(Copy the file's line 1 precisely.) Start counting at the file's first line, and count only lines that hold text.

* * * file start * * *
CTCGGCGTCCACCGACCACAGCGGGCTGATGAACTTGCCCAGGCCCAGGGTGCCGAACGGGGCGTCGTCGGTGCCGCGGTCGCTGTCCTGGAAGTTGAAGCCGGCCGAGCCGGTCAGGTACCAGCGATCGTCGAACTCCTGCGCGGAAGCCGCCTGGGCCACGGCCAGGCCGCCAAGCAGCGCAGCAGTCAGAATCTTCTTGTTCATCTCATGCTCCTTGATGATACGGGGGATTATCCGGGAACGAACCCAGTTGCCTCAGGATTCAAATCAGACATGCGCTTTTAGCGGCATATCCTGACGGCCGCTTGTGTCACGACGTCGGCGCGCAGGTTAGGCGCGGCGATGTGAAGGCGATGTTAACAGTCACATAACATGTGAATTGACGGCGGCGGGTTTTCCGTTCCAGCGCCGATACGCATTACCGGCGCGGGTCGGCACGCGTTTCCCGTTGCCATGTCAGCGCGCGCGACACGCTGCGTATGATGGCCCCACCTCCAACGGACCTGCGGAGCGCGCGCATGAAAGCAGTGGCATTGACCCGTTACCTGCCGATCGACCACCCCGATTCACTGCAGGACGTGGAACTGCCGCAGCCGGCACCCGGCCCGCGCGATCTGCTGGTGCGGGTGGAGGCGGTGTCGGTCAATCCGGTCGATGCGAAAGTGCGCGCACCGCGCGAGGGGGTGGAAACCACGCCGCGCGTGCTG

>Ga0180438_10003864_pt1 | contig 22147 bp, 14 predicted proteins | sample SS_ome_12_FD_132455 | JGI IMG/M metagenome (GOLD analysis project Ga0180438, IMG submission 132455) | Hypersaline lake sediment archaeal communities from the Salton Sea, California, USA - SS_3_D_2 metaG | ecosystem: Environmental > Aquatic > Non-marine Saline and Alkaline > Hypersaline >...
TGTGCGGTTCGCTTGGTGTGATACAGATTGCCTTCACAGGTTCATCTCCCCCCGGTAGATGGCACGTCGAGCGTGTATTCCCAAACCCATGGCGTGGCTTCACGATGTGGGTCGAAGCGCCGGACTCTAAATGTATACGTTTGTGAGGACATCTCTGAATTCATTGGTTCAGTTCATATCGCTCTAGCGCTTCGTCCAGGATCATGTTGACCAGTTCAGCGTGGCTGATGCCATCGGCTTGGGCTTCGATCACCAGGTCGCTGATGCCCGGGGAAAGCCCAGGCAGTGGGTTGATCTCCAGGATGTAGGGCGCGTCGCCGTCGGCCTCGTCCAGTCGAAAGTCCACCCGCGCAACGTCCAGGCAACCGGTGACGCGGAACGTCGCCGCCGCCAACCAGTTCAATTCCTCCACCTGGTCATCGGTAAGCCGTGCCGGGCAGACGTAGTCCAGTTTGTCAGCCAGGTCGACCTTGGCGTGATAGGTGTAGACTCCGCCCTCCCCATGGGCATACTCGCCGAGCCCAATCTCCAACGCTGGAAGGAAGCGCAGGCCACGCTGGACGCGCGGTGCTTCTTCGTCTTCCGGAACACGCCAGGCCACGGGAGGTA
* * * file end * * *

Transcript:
CTCGGCGTCCACCGACCACAGCGGGCTGATGAACTTGCCCAGGCCCAGGGTGCCGAACGGGGCGTCGTCGGTGCCGCGGTCGCTGTCCTGGAAGTTGAAGCCGGCCGAGCCGGTCAGGTACCAGCGATCGTCGAACTCCTGCGCGGAAGCCGCCTGGGCCACGGCCAGGCCGCCAAGCAGCGCAGCAGTCAGAATCTTCTTGTTCATCTCATGCTCCTTGATGATACGGGGGATTATCCGGGAACGAACCCAGTTGCCTCAGGATTCAAATCAGACATGCGCTTTTAGCGGCATATCCTGACGGCCGCTTGTGTCACGACGTCGGCGCGCAGGTTAGGCGCGGCGATGTGAAGGCGATGTTAACAGTCACATAACATGTGAATTGACGGCGGCGGGTTTTCCGTTCCAGCGCCGATACGCATTACCGGCGCGGGTCGGCACGCGTTTCCCGTTGCCATGTCAGCGCGCGCGACACGCTGCGTATGATGGCCCCACCTCCAACGGACCTGCGGAGCGCGCGCATGAAAGCAGTGGCATTGACCCGTTACCTGCCGATCGACCACCCCGATTCACTGCAGGACGTGGAACTGCCGCAGCCGGCACCCGGCCCGCGCGATCTGCTGGTGCGGGTGGAGGCGGTGTCGGTCAATCCGGTCGATGCGAAAGTGCGCGCACCGCGCGAGGGGGTGGAAACCACGCCGCGCGTGCTG